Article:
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Definition of Sweat

  • Medical Author:
    William C. Shiel Jr., MD, FACP, FACR

    Dr. Shiel received a Bachelor of Science degree with honors from the University of Notre Dame. There he was involved in research in radiation biology and received the Huisking Scholarship. After graduating from St. Louis University School of Medicine, he completed his Internal Medicine residency and Rheumatology fellowship at the University of California, Irvine. He is board-certified in Internal Medicine and Rheumatology.

Sweat: A colorless transparent acidic fluid with a distinctive odor secreted by the small tubular sudoriferous (sweat) glands situated within the skin and under it in the subcutaneous tissue. The sweat glands discharge their fluid through tiny openings in the surface of the skin.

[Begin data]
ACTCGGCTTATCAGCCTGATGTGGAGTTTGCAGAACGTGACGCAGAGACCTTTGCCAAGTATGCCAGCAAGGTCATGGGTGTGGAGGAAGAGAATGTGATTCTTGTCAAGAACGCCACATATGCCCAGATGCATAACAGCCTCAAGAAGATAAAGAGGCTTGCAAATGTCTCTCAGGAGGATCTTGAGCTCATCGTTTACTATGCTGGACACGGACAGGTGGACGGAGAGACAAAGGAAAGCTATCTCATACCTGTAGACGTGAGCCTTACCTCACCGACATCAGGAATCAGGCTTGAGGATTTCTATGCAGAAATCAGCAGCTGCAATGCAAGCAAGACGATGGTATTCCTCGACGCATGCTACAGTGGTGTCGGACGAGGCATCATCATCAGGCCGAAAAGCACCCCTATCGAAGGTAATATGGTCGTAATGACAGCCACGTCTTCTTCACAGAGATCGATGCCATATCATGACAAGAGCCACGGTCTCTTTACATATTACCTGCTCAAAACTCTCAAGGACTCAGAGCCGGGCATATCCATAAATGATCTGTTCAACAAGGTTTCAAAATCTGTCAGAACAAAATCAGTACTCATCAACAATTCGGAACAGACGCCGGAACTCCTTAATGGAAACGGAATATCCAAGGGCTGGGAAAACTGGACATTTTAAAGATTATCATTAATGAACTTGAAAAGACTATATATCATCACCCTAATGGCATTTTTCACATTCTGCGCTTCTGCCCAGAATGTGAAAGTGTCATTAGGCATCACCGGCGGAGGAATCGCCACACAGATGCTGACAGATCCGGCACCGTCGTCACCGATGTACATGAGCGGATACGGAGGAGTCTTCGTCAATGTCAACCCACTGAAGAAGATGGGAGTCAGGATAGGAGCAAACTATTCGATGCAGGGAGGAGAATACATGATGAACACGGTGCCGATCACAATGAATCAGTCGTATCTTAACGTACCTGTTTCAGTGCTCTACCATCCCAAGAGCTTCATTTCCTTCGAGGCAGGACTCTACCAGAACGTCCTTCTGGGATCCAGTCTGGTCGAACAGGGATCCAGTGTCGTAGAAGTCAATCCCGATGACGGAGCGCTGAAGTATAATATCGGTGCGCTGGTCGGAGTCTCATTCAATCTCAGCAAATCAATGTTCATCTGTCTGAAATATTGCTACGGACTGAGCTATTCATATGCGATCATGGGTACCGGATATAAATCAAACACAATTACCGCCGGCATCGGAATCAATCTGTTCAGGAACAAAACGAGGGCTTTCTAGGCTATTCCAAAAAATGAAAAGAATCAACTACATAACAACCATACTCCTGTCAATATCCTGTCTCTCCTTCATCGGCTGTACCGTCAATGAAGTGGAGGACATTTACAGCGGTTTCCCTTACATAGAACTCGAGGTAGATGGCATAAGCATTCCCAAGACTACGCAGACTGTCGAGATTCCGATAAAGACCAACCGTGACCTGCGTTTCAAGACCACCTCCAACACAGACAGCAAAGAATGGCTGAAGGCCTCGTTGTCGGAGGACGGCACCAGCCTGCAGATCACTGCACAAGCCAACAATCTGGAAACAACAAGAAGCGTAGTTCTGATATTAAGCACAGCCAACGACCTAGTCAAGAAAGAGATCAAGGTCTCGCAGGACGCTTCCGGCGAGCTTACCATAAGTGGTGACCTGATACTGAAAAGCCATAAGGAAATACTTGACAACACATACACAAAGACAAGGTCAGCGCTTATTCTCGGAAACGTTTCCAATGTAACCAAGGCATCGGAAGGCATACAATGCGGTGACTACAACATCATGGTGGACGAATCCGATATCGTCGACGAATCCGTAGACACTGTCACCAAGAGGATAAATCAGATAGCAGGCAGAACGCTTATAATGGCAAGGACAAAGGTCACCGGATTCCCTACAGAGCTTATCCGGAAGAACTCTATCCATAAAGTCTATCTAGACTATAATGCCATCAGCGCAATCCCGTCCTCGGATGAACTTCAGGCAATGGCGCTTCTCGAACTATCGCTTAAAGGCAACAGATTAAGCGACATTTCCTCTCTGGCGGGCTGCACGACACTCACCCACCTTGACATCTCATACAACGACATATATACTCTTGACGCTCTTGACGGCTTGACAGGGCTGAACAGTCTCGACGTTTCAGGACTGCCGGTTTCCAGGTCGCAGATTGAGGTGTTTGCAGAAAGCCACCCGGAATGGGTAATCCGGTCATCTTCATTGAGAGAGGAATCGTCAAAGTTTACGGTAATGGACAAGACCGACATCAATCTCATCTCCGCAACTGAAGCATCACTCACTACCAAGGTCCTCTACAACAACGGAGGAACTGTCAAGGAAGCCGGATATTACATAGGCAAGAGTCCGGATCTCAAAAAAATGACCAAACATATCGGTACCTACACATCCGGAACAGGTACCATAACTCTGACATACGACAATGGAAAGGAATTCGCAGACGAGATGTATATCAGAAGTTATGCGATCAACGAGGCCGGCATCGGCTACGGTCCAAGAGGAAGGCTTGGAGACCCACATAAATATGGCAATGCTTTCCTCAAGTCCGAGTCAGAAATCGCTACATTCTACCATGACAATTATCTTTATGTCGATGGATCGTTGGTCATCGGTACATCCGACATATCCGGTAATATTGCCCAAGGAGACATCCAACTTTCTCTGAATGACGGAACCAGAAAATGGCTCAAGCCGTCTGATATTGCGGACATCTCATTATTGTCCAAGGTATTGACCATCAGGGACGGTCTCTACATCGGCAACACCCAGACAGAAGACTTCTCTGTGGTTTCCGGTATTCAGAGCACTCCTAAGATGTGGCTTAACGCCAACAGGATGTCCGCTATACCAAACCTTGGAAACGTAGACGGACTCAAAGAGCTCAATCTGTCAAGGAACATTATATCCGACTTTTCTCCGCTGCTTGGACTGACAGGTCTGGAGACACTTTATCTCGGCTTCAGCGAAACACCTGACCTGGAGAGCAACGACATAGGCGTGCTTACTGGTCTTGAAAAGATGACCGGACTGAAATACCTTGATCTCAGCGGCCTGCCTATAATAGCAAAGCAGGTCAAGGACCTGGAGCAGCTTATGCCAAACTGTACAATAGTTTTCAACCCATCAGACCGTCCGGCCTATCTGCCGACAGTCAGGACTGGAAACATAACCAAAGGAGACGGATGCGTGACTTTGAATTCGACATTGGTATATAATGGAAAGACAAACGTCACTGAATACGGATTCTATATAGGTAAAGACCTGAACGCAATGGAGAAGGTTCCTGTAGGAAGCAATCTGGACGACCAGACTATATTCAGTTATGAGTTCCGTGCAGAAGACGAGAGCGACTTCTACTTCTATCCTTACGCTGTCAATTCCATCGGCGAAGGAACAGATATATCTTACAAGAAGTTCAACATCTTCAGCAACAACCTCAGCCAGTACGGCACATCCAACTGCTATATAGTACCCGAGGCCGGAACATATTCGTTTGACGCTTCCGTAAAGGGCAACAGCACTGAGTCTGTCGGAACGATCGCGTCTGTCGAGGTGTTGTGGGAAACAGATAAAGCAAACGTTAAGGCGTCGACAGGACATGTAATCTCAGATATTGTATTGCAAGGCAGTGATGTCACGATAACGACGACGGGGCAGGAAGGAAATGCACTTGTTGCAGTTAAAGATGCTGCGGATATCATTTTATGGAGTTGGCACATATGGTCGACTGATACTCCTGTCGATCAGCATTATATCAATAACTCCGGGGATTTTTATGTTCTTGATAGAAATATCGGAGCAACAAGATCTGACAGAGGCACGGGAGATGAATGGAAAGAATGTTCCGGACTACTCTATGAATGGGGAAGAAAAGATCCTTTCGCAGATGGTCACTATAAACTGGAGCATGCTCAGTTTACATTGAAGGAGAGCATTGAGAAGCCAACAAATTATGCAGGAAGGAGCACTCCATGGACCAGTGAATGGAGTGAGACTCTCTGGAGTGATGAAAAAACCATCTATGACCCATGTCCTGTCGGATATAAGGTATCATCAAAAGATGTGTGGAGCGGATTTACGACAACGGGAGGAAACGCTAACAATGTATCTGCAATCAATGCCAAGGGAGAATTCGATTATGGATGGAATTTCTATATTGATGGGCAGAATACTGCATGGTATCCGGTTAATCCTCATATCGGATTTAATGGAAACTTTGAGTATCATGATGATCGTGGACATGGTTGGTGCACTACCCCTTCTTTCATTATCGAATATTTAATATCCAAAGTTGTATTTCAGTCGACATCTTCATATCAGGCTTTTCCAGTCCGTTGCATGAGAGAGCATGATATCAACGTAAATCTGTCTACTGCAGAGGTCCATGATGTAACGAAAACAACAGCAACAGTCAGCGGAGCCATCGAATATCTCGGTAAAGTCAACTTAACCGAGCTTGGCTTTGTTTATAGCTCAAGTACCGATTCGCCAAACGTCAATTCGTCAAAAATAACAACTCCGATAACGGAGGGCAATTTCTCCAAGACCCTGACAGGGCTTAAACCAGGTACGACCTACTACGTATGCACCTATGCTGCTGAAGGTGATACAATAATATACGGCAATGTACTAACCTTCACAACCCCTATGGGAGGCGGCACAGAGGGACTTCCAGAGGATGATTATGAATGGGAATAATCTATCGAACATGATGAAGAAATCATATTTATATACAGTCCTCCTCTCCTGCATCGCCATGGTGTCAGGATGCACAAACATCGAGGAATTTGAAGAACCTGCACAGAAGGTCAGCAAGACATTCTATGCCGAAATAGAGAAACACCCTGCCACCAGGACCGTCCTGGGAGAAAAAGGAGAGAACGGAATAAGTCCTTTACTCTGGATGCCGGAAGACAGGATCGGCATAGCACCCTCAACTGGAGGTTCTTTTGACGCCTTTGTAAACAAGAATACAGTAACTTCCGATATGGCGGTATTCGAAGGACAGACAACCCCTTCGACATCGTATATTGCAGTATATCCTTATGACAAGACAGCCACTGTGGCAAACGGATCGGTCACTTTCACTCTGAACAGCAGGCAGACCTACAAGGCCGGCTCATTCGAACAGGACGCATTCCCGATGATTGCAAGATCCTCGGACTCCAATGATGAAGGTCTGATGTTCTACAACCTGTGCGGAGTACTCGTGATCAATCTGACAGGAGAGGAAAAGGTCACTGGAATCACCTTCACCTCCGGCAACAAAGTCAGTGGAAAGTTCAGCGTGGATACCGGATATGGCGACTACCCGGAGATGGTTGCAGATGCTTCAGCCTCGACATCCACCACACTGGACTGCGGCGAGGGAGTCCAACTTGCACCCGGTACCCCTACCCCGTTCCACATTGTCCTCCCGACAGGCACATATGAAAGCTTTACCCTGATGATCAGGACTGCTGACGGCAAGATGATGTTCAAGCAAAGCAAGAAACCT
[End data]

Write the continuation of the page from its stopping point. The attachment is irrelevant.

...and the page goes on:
Sweat contains fatty acids and mineral matter as well as a potent anti-infective agent dubbed dermicidin. The first antimicrobial agent discovered that is produced by cells in the skin, dermicidin is active against many different types of bacteria, including Escherichia coli (E. coli), Enterococcus faecalis, Staphylococcus aureus and the common fungus Candida albicans.

Sweat is more politely called perspiration.

Reviewed on 12/27/2018

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